4. rcmodel

    rcmodel Member in memoriam

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    Of course bullets don't 'fly'.
    How could they?

    They are round, and spinning rapidly.

    So any aerodynamic lift would be as likely toward the ground as toward the sky.

    They start falling as soon as they leave the barrel (which was all that was holding them up.)

    Remember Sir Isic Newton and the apple from grade school science?

    https://www.york.ac.uk/physics/about/newtonsappletree/

    rc
     
  5. JSH1

    JSH1 Member

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    As they said in the intro, this is a textbook physics problem. The vertical force of gravity in the Y axis is the same no matter how fast an object is travelling horizontally in the X axis.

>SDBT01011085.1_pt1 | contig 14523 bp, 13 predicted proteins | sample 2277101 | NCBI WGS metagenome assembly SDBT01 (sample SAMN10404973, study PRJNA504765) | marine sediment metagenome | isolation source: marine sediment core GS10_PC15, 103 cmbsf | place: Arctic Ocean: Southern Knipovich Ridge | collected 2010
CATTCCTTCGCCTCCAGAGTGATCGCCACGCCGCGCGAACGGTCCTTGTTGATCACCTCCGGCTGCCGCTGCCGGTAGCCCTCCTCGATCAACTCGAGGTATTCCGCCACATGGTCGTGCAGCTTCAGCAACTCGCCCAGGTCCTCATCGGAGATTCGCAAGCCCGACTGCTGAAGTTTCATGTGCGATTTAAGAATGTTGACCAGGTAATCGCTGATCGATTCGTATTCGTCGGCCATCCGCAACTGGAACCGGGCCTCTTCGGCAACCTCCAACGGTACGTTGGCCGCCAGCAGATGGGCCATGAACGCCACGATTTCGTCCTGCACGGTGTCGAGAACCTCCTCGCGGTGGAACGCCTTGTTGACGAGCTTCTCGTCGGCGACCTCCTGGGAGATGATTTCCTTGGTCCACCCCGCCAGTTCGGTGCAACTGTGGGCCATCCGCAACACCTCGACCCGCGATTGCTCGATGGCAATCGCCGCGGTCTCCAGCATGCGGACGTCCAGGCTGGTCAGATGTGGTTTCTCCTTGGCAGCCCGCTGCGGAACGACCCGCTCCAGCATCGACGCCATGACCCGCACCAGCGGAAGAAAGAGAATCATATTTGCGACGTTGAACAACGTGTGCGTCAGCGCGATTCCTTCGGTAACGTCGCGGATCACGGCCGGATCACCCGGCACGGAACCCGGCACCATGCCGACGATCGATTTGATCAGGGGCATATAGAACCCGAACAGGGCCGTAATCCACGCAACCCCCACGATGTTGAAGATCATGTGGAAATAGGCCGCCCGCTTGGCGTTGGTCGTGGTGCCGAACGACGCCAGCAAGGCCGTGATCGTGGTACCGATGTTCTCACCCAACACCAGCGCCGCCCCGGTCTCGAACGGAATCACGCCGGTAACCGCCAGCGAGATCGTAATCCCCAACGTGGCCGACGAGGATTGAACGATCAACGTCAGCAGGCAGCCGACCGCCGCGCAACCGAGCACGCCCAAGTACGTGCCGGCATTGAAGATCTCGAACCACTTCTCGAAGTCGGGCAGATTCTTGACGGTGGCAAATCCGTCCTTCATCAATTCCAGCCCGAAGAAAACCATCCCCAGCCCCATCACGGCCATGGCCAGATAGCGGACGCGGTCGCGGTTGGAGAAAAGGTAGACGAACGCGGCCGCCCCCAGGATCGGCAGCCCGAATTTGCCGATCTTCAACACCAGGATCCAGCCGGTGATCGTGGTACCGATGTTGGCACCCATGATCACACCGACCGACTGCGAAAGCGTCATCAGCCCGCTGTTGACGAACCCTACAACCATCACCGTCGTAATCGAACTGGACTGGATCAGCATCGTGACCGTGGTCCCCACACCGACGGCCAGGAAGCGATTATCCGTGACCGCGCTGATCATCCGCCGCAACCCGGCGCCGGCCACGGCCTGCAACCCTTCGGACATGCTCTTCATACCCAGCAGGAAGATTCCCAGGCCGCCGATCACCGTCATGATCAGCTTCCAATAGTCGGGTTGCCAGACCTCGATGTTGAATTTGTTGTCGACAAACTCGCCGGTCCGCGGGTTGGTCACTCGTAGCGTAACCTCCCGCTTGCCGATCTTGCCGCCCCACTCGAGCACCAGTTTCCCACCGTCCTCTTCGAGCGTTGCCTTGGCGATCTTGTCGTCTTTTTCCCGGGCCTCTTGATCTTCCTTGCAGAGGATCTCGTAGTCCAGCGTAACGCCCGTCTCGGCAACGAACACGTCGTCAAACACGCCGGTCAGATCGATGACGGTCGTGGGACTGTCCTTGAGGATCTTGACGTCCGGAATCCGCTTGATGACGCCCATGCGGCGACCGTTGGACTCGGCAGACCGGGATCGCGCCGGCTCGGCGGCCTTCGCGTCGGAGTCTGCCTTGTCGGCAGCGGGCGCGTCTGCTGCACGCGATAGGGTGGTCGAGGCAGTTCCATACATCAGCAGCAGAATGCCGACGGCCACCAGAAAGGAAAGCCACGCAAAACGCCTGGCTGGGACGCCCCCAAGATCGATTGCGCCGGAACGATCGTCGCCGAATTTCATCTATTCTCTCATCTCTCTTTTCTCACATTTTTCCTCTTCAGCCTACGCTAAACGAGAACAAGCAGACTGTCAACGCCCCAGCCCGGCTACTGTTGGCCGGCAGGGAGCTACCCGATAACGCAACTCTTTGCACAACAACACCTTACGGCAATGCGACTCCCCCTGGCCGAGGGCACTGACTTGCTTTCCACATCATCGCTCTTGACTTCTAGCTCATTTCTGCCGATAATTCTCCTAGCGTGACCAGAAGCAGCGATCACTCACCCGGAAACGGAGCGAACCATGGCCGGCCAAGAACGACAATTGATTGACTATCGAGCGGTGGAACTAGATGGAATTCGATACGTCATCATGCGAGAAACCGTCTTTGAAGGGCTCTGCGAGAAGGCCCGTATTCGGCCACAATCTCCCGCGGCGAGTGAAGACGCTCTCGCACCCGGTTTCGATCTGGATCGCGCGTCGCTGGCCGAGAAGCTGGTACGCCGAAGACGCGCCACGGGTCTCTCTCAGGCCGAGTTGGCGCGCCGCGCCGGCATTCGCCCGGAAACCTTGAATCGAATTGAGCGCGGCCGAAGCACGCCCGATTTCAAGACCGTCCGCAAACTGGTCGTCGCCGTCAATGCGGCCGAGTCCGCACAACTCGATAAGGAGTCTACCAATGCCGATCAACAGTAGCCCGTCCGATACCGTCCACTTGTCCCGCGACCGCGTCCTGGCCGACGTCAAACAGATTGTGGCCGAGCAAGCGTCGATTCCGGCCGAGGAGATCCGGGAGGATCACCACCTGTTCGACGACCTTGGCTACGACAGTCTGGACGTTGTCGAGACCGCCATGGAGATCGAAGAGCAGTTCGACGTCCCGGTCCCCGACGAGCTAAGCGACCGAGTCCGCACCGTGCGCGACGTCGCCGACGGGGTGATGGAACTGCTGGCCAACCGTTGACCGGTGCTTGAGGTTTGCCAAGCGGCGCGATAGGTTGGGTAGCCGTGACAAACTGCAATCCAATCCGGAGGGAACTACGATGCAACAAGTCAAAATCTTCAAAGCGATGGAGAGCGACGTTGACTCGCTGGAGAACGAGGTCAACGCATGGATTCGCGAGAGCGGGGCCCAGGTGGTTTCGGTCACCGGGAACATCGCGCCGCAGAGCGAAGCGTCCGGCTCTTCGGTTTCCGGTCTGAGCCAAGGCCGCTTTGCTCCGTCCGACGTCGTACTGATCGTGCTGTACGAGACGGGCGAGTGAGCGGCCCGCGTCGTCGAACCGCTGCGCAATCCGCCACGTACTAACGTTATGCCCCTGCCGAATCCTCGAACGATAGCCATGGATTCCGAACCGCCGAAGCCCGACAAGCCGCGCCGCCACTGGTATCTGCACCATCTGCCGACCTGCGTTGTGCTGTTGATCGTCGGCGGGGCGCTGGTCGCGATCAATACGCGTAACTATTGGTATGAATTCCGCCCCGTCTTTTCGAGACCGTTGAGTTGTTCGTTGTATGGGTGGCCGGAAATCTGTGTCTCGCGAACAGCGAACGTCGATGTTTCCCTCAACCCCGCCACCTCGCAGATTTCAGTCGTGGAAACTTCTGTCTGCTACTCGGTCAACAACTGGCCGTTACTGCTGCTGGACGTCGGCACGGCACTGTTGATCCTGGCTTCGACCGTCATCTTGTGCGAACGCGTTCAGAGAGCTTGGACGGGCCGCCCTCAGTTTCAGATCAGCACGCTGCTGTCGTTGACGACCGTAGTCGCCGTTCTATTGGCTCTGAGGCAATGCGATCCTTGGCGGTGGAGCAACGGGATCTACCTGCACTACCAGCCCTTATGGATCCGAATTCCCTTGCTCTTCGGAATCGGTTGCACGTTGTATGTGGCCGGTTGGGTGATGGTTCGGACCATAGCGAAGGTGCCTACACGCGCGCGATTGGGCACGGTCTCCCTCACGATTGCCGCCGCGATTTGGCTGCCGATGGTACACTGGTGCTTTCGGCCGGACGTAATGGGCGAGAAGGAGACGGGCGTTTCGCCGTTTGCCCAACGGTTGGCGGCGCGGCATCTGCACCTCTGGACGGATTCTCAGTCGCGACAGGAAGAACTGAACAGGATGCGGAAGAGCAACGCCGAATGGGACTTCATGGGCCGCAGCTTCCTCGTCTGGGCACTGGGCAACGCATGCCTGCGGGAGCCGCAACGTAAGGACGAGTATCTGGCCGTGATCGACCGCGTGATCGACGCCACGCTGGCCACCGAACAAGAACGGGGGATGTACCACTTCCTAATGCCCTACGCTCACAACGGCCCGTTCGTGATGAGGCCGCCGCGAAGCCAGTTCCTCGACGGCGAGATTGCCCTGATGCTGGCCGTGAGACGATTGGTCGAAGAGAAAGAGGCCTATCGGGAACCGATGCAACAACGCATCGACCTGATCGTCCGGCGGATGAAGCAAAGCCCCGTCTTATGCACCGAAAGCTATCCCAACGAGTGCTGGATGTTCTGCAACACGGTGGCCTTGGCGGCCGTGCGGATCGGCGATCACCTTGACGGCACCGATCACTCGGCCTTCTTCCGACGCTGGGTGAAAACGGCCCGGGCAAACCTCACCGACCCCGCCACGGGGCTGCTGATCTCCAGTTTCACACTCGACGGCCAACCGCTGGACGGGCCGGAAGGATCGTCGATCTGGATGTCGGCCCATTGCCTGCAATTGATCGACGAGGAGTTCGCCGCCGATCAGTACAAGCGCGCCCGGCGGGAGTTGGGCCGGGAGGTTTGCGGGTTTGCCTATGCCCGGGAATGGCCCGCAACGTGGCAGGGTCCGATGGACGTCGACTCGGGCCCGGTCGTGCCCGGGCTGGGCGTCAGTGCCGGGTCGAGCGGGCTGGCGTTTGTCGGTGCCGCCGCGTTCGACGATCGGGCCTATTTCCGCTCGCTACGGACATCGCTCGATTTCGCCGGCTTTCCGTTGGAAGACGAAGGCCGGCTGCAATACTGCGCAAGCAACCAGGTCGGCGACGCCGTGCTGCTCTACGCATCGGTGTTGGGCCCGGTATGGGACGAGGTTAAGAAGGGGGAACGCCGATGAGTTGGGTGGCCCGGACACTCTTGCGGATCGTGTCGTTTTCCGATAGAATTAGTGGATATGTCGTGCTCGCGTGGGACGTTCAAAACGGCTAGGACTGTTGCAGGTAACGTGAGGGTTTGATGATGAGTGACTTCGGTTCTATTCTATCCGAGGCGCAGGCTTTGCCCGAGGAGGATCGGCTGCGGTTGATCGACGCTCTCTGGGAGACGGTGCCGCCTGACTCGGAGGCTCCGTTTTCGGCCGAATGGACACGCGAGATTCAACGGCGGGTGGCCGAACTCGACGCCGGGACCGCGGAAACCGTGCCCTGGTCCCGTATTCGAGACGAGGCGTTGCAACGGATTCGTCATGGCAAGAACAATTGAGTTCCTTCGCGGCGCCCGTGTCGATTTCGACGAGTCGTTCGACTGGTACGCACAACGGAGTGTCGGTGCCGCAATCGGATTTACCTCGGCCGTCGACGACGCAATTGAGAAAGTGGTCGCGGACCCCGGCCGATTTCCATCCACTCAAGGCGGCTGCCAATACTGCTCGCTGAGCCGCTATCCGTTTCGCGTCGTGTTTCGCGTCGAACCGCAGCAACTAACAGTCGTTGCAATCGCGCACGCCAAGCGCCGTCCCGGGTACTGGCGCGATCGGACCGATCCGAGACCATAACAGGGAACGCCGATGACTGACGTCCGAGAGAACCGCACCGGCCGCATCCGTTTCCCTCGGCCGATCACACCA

6. 10mm Mike

    10mm Mike Member

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    Not to be nit picky, but the mass is irrelevant. They will accelerate towards the ground at the same rate. One could have been a 115gr 9mm and the other a 230gr .45, and they still would have hit the ground at the same time regardless of which one was dropped and which one was shot.
     
  7. Slamfire

    Slamfire Member

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    I am going to say, had they shot a 22lr into a headwind, the dropped bullet would have hit the ground before the inflight bullet.

    This is based on my experience shooting 22LR match bullets in small bore prone competition. I have seen the bullet impact go up with 12 0'C puffs of wind. These 22 LR bullets are ballistically inefficient, I think on a par with spit balls and tissue paper. Every puff of wind causes the things to float with the wind, which is why wind separates the men from the boys in Smallbore prone.